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Earth Accretion

Ahrens, T. J. (1990) Earth Accretion. In: Origin of the Earth. Oxford University Press , New York, NY, pp. 211-227. ISBN 0-19-506619-7. https://resolver.caltech.edu/CaltechAUTHORS:20150114-095339550

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Abstract

Accretion of the Earth is described in terms of the infall of volatile-, silicate-, sulfide-, and iron-bearing planetesimals. The shock pressures induced in the constituents of the planetesimals upon impact with the Earth determine their fate and the oxidation state associated with reaction of the coaccreting protoatmosphere. For planetesimal infall velocities of <0.9 km/sec, the accreting Earth has a radius of ≾1400 km, and the impacting planetesimals retain their full complement of volatiles, e.g., H_2O, CO_2, SO_2 , NH_3, CH_4, and noble gases. This portion of the initially accreted Earth is the present source of the mantle-derived ^3He. The present rate of ^3He flux from the Earth's mantle is fully consistent with the existence of a planetesimal-derived primitive undifferentiated reservoir of an equivalent mass as a sphere of 1400 to 2000 km radius. Upon the onset of impact vaporization, at shock pressures of ~19 GPa, the water driven from the planetesimals by impact is able to react with metallic iron. This oxidation results in an increase in the iron silicate budget of the Earth. The composition of the mantle indicates that a maximum of 0.12 to 0.22 of the Earth's mantle accreted under oxidizing conditions. As more water is released by impact, the protoatmosphere inhibited infrared radiative cooling of the surface. As a consequence, impact energy is trapped under the protoatmosphere and the surface temperature rises to the melting point of wet silicates (~1400 K); surface temperature then becomes buffered by the melting reaction. Composition of the protoatmosphere is controlled by temperature and partial solubility in molten silicate. Iron silicates are reduced to metallic iron. Iron, both thermally and shock heated, and iron sulfide form the Earth's core. As accretion continues, the largest planetesimals impacting the Earth increase in diameter from several kilometers to several hundred kilometers and possibly to thousands of kilometers. We examine the constraints on impact-induced loss of the entire protoatmosphere as a result of giant impact of large planetesimals. A ~2000-km-diameter, 10^(37)-erg impactor is found to be sufficient to completely eject into space the protoatmosphere of the Earth. Impact of a larger 3000-km-diameter object is calculated to expel the protoatmosphere to speeds of >15 km/sec.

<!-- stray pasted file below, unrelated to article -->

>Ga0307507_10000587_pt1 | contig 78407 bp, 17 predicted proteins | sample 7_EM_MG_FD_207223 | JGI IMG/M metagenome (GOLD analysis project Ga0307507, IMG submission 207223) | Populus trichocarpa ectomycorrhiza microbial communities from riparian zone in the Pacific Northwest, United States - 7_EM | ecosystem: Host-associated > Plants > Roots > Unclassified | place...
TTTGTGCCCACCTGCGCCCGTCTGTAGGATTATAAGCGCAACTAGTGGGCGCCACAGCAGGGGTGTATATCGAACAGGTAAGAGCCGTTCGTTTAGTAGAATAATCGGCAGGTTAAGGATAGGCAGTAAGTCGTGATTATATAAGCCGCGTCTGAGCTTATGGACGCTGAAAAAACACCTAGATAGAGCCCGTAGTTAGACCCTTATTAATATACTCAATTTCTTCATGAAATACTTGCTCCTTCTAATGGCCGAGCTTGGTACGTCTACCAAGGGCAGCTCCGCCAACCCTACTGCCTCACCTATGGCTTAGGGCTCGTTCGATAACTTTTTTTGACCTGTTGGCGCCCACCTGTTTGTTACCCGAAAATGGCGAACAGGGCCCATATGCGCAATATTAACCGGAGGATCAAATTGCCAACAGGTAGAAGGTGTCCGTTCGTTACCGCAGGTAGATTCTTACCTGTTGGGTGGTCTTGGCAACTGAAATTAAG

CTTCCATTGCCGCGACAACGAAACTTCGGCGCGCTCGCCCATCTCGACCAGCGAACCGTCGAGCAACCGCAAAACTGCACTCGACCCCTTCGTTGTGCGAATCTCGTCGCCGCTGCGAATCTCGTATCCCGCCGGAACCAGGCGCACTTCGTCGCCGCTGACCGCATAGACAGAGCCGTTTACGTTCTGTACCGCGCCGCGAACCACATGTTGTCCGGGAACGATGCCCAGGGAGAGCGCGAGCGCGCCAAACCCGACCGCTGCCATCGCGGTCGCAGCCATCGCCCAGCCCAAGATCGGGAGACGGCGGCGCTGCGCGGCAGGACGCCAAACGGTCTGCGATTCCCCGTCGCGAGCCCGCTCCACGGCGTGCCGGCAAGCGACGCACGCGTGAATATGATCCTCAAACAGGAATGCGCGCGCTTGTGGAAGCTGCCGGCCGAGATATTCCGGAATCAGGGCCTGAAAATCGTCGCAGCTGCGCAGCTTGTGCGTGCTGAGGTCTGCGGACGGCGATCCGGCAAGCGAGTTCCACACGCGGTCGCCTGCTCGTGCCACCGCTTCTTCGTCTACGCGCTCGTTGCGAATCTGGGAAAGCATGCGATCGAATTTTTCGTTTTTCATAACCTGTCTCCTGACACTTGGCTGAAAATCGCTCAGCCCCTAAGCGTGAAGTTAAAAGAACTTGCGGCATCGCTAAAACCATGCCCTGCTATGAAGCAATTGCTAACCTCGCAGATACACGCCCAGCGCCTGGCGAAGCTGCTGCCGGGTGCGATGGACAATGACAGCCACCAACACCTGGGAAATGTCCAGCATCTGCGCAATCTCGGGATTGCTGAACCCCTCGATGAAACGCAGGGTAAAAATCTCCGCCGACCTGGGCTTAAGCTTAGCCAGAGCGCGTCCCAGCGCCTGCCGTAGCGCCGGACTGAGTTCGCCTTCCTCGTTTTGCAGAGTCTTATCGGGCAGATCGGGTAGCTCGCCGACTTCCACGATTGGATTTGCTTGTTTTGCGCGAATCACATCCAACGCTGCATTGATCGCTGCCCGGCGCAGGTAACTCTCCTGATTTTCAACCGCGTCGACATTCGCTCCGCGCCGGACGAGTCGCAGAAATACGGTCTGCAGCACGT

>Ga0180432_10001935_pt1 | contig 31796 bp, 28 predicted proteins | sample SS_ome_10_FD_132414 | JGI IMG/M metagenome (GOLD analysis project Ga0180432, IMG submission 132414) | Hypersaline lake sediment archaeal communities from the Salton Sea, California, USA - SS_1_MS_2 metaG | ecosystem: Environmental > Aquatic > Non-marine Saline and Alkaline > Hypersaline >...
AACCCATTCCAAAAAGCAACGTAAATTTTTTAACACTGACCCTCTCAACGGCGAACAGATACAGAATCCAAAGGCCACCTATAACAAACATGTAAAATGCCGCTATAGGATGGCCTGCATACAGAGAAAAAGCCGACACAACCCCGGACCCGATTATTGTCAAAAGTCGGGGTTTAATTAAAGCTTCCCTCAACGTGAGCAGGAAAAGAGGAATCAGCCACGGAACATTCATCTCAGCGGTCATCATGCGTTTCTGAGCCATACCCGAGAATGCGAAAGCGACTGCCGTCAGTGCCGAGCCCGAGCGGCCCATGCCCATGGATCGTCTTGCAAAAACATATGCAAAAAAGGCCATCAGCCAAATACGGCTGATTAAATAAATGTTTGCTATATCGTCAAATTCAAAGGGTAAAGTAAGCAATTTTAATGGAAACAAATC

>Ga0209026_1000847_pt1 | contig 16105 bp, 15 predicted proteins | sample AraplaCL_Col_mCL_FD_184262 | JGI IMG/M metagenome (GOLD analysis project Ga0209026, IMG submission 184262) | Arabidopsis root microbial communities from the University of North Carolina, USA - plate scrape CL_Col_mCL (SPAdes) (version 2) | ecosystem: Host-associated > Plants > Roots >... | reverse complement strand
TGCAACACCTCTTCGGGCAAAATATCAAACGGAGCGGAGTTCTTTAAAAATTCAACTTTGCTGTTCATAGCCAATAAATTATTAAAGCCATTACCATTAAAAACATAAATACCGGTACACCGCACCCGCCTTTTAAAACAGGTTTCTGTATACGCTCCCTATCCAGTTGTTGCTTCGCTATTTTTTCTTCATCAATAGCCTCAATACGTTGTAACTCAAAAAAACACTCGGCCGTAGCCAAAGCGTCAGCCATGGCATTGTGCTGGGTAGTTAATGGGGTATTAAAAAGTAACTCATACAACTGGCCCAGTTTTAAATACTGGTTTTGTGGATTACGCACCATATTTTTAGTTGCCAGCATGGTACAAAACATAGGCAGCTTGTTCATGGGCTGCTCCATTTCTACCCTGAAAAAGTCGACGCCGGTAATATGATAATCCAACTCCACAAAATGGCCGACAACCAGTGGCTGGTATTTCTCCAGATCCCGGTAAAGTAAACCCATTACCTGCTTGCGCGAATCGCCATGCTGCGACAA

Item Type:Book Section
Additional Information:© 1990 Lunar and Planetary Institute. Published by Oxford University Press, Inc. The author appreciates the encouragement of the conference organizers, J. Jones and H. Newsom, to present this paper in written form. The paper has benefited from helpful comments proffered by J. Jones and two anonymous reviewers. This research was supported by NSF and NASA grants. This paper is Caltech Division of Geological and Planetary Sciences contribution no. 4800.
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Caltech Division of Geological and Planetary Sciences4800
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Persistent URL:https://resolver.caltech.edu/CaltechAUTHORS:20150114-095339550
Usage Policy:No commercial reproduction, distribution, display or performance rights in this work are provided.
ID Code:53683
Collection:CaltechAUTHORS
Deposited By: Tony Diaz
Deposited On:14 Jan 2015 20:55
Last Modified:03 Oct 2019 07:51

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